Derisking the regulations surrounding the supply of water and land use will be paramount in establishing cotton as a mainstay in the landscape in northern Queensland.
That was one of the key messages in the assessment made into the feasibility of establishing a cotton gin in North Queensland prepared for the Mount Isa to Townsville Economic Zone co-funded by the state government's Remote Area Board funding program.
According to State Development Minister Steven Miles, the study was helping attract potential investors by highlighting the economic benefits that a cotton gin could bring to the region.
The document prepared by PVW Partners identified the importance of confidence, among growers, landholders and others likely to invest in such a facility, that there is long-term sustainability in the industry.
It also found that the current strategy among growers in northern Australia generally to transport their crop thousands of kilometres to gins in central and southern Queensland wasn't a long-term option.
"Currently all cotton produced in North Queensland is trucked to central Queensland for processing, which is 800 to 1200 kilometres in distance," MITEZ CEO Cath Robson said. "Transport of cotton is a key consideration in assessing the location of a gin, with a primary focus of ensuring reliability of supply by having it located within proximity, ideally less than 350km, to growing areas."
With that in mind, Richmond and Hughenden were identified as preferred locations for a gin, which the assessment said would be viable in a five year horizon.
"At the five year horizon, it is anticipated the Flinders River catchment alone could grow over 90,000 bales of cotton," Ms Robson said. "The study also found the Flinders River catchment had increasing grower appetites for diversification, suitable land to expand cropping districts, and limited impediments to supply chain resources."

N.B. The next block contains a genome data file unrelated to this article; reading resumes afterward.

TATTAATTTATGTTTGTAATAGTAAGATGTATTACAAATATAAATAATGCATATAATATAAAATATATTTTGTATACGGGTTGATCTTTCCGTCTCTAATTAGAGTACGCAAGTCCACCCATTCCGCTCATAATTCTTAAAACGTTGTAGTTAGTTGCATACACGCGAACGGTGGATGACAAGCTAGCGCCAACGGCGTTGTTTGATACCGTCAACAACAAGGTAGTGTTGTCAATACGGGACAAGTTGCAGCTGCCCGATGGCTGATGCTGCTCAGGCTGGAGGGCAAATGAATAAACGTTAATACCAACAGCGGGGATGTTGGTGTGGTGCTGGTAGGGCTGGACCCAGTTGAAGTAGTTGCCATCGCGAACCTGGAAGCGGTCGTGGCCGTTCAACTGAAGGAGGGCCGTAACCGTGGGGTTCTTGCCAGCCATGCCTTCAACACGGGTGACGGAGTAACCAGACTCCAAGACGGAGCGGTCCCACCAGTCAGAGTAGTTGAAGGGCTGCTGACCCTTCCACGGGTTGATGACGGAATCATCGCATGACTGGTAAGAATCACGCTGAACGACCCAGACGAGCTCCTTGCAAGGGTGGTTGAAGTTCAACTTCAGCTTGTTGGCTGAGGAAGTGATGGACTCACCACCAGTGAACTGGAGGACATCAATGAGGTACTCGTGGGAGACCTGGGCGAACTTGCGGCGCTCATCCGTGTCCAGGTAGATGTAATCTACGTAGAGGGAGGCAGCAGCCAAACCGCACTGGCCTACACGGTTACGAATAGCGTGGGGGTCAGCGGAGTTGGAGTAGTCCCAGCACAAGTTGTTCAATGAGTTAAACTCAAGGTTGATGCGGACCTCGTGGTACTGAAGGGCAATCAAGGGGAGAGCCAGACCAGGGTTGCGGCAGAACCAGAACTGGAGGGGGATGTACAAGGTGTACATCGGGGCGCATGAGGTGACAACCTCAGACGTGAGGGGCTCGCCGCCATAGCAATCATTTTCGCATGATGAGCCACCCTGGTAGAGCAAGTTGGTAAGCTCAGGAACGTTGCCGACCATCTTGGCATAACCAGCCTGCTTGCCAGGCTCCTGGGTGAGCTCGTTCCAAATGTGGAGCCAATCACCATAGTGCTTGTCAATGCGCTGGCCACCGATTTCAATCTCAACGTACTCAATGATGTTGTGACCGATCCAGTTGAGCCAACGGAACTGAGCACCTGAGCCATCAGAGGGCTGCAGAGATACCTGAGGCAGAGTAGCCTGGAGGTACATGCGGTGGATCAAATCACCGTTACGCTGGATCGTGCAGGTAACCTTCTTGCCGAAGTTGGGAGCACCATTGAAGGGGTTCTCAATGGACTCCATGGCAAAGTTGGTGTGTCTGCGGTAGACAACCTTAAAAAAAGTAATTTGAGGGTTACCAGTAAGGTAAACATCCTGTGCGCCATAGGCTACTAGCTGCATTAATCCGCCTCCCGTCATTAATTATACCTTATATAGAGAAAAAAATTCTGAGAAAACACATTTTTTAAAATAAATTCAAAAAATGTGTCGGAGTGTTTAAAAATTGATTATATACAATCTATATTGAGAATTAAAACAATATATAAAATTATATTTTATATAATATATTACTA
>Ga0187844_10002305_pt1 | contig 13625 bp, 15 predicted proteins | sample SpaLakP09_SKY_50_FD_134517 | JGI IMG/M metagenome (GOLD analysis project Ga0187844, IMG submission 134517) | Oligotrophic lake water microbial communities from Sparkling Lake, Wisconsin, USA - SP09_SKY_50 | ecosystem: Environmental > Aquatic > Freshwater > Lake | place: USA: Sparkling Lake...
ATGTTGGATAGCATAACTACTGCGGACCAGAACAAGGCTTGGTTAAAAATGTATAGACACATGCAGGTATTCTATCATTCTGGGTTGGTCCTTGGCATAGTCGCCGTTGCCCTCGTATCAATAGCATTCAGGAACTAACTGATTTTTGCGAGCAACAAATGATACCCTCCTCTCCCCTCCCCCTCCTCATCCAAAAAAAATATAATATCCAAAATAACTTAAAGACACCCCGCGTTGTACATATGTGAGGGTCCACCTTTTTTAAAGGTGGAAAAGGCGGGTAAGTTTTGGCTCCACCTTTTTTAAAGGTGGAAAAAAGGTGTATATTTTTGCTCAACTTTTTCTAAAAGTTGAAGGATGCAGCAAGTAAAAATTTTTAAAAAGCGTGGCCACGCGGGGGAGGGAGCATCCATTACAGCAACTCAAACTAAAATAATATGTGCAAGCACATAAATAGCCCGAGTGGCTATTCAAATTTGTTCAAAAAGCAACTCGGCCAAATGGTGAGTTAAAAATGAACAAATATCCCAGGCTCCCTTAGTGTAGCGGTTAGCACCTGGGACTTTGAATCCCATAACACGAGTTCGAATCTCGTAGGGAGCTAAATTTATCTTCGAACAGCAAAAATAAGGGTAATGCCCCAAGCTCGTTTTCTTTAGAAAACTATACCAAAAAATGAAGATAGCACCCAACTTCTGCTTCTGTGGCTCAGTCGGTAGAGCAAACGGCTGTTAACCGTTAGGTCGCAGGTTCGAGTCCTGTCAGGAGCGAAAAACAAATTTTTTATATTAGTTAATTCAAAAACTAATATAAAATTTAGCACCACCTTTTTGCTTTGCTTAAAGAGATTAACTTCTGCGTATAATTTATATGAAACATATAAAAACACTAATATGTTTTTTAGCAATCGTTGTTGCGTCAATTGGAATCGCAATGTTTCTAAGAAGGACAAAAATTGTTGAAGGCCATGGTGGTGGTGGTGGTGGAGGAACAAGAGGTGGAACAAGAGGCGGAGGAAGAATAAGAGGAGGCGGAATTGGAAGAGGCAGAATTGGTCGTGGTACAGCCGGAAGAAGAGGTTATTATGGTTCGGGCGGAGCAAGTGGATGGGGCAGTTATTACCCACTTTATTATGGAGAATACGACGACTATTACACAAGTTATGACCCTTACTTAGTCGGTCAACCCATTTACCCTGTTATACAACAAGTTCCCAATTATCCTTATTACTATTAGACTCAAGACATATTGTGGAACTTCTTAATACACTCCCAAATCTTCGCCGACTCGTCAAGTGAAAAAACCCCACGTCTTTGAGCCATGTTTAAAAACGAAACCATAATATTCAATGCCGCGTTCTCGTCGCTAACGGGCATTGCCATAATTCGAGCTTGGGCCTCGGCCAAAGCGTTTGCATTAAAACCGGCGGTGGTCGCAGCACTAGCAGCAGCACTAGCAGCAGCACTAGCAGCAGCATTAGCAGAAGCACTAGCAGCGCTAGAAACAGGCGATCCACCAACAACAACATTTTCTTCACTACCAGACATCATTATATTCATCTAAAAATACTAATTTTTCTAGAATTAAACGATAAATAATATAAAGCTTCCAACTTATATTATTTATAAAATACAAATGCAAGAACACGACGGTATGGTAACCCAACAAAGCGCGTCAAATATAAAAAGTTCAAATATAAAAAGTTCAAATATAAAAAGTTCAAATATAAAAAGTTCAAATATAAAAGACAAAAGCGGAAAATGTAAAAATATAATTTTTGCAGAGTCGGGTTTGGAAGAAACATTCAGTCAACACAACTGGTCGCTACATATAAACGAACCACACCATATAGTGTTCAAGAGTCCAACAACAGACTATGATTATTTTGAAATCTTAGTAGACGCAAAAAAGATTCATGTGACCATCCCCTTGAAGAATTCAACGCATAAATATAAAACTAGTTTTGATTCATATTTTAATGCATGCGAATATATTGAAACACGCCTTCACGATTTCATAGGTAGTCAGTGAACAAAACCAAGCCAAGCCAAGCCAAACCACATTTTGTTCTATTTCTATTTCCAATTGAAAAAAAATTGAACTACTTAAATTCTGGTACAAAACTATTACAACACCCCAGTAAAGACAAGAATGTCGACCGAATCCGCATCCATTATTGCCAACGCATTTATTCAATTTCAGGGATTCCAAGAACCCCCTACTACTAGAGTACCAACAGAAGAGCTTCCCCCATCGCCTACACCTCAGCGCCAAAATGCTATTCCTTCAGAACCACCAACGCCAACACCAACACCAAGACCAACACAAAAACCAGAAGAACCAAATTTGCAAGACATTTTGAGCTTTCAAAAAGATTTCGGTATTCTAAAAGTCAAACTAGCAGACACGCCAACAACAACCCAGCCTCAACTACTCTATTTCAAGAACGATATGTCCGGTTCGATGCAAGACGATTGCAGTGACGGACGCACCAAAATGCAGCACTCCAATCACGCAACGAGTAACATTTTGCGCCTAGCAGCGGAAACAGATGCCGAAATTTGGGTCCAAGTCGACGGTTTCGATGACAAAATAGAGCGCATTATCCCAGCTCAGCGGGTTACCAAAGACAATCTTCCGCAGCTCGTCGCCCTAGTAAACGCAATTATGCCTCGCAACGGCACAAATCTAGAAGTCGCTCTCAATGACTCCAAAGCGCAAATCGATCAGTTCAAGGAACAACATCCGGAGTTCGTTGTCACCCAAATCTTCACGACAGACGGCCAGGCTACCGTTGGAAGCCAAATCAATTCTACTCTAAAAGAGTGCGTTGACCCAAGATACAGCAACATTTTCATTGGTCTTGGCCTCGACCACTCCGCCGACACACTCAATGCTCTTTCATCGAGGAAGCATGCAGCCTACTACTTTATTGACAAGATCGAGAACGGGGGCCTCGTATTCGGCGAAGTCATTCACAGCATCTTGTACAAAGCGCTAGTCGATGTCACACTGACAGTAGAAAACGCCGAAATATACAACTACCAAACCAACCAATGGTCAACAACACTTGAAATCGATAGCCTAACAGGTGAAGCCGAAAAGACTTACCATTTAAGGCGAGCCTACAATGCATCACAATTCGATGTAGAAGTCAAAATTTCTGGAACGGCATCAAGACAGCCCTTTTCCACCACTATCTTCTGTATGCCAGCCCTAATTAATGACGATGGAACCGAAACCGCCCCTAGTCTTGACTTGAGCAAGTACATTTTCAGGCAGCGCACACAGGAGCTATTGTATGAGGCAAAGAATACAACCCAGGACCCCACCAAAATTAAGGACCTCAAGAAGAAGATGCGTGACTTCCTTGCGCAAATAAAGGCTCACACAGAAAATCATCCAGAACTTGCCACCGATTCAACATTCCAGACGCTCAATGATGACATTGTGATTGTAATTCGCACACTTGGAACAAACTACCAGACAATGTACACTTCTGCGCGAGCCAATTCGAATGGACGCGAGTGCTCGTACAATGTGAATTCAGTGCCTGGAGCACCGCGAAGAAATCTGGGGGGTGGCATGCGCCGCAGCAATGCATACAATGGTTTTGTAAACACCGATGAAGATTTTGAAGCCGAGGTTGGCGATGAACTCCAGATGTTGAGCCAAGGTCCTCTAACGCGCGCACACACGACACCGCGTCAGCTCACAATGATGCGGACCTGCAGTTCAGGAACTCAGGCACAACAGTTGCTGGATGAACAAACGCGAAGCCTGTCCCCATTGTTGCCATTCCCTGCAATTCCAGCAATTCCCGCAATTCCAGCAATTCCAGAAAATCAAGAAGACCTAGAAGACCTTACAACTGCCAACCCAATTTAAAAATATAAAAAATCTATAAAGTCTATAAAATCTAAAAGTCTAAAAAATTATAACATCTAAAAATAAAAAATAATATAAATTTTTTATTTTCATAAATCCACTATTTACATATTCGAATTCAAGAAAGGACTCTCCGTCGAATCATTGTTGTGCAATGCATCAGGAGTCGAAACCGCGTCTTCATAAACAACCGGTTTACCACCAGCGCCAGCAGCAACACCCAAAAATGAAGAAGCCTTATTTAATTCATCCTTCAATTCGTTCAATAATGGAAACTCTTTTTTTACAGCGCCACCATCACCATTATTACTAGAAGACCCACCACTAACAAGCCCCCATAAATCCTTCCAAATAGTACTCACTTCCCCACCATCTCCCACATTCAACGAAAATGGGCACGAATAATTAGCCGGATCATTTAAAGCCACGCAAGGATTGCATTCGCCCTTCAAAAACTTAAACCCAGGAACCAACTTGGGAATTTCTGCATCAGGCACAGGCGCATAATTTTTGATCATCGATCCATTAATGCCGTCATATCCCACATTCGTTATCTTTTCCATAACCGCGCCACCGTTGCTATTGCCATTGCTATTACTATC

Speaking on behalf of the Flinders Shire, mayor Jane McNamara said that in her opinion it made sense to locate a gin at the eastern-most location so that no producer would face back-tracking after processing, and because Hughenden was at a crossroads that would service all locations, and be on the way to the Port of Townsville.
A secondary growing region located across the Gilbert River catchment and the Mount Surprise and Mareeba-Dimbulah regions could produce more than 70,000 bales.
Growth potential will be largely driven by major water infrastructure and agricultural projects proposed for the region, such as the Richmond Agriculture Project, the Hughenden Irrigation Project, and the Gilbert River Irrigation Project.
The study estimated the cost of establishing a gin at around $35m and said likely options for an ownership structure were a grower-owned model, a corporate owned model, or a combination of both.
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Among the next steps it recommended were addressing risks associated with water supply, land use and clearing regulations, and supporting infrastructure, to enhance the attractiveness of the region and industry for new growers.
A detailed business case or further detailed investigation into a preferred location may also be required, the study authors said.
Ms Robson said MITEZ would present recommendations from the Cotton Gin Feasibility Study at a 'Cropping in the North West' information day hosted by the Department of Agriculture in Julia Creek on October 20.
Other topics to be covered will included spray drift, a review of the 20/21 north west crops, water and vegetation, a regional cropping group, and grain exports, from the Port of Townsville.
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